Technically - you sold them popcorn for their $$, they just refused to take delivery of the goods.

 

DeanRx - trying to put a little common sense back into the wacky world of scouting...(This message has been edited by DeanRx)

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The reason is that part of scouting is learning to work for the money they need to pay for the things they want. The program is not trying to develop kids good at begging. To set out donation cans to raise money for a bunch of healthy capable scouts is embarrassing.

 

Banned suggests they were once allowed and now are not. They are in fact prohibited and to my knowledge have not been allowed for decades.(This message has been edited by Bob White)

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Dean you are correct that you can have a donation jar at your popcorn table for those who just want to support scouting and not take the popcorn, that is not banned by the BSA. Scouts have always participated in soliciting funds for charitable and other needy causes since WWI. Selling war bonds, collecting items for those in need, etc., etc. in spite of what BW says.

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I'd aruge that having a "donation jar" is soliciting donations. No different than the March of Dimes cards at stores. Accept donations but don't solicit them.

 

 

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Nike,

Taking funds without exchanging it for a product or service is a violation of the BSA money earning policies for units.

 

BadenP's only interest is to be confrontational with me and he apparently has no actual interest in helping you get the right information.(This message has been edited by Bob White)

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So BeeDub, is it your contention that if a person comes to you as a Unit Scouter and says, "Here's a c-note for your troop" you cannot accept that money?

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That is not my contention at all GW, that is your misrepresentation of what I said the rules of the BSA were in order for you to bolster your opinion. I never said that.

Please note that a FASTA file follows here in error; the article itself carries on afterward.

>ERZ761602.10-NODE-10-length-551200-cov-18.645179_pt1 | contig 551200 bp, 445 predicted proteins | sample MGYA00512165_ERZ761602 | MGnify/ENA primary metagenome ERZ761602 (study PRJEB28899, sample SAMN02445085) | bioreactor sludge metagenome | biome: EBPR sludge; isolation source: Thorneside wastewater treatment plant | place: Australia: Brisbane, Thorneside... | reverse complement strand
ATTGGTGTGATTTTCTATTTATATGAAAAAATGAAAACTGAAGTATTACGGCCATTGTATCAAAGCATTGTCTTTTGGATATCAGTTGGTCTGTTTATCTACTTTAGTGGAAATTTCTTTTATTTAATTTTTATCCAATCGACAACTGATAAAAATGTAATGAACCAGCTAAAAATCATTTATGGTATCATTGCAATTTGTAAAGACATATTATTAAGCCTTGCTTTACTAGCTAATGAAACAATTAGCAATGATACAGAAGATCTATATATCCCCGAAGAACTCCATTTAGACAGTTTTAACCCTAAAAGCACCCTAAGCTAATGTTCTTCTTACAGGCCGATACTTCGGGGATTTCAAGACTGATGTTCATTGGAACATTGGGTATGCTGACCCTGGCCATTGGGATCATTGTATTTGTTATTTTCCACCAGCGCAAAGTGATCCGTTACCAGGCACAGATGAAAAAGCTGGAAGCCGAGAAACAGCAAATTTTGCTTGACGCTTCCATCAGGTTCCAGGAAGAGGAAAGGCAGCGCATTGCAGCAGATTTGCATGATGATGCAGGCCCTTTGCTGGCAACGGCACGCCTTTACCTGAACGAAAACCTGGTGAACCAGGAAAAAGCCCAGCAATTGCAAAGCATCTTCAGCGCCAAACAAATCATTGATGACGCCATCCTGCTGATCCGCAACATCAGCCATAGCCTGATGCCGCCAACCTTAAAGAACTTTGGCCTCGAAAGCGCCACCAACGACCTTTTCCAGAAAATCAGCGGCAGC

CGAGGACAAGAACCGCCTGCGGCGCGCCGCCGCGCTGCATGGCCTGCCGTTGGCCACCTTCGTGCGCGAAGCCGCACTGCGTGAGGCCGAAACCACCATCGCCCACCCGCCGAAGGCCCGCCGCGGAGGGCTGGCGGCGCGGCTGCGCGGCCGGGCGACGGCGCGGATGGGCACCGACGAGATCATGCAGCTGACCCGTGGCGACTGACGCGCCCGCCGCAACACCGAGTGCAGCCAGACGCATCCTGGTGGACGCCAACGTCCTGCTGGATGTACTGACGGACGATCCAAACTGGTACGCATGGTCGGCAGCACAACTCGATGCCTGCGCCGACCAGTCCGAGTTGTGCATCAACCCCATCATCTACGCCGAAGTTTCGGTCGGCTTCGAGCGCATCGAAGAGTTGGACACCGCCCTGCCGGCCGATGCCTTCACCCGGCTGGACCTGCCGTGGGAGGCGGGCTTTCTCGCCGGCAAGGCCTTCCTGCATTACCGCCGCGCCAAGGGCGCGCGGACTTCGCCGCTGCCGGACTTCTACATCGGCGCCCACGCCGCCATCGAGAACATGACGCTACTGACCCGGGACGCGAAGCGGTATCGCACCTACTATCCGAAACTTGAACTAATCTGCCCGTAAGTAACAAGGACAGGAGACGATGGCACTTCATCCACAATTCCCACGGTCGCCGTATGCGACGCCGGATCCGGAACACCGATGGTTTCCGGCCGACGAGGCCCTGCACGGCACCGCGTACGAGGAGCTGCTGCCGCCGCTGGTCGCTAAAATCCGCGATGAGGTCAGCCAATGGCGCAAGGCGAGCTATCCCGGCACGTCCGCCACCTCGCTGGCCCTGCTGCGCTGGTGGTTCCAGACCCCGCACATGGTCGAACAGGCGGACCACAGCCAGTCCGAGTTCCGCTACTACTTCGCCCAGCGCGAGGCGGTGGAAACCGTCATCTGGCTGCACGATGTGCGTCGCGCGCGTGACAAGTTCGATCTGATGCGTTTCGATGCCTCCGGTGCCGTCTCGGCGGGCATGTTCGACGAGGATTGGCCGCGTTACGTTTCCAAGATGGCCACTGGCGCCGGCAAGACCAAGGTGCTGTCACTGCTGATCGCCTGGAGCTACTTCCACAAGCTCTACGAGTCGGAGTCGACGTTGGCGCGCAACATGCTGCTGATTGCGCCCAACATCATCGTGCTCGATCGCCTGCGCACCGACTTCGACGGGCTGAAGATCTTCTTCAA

I said that the BSA does not allow units to solicite for a donation. Placing the jar out is no different then standing there with your hand out. It is soliciting, and it is prohibited by the policies of the BSA

 

If you offer to sell someone some popcorn and they pay you but choose not to take the product you did not solicite the donation, you offered a product.

 

 

 

 

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Bob, bob, bob, that's not what you said. You said, "Taking funds without exchanging it for a product or service is a violation of the BSA money earning policies for units."

 

I didn't know what you meant "taking funds" so I asked. To my simple, poorly educated mind I'd be taking funds if someone just hands me a dollar and I accepted it.

 

"If you offer to sell someone some popcorn and they pay you but choose not to take the product you did not solicite the donation, you offered a product."

 

You still haven't answered my question. What if you don't offer them popcorn and they offer you money? Should I offer them popcorn in exchange? What if I don't have any popcorn?

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This seems like the don't ask don't tell policy.

 

So the scouts need to earn their way says infoscouter. No donations accepted at his troop!

 

BW writes, that you can take a donation but you can't ask. Would asking my company for some money for troop tents be a violation of the don't ask no donation policy?

 

If I ask for a discount for a trip or for rental equipment is that a donation?

 

So in this game of don't ask, no donation policy comes down to the legal definition of who talks first. But if I show up in uniform am I announcing I am a scouter? Did I speak first in that situation?

 

But its ok if the donation jar is hidden behind the counter. It can be pulled out when the other guy first mentions the word donation.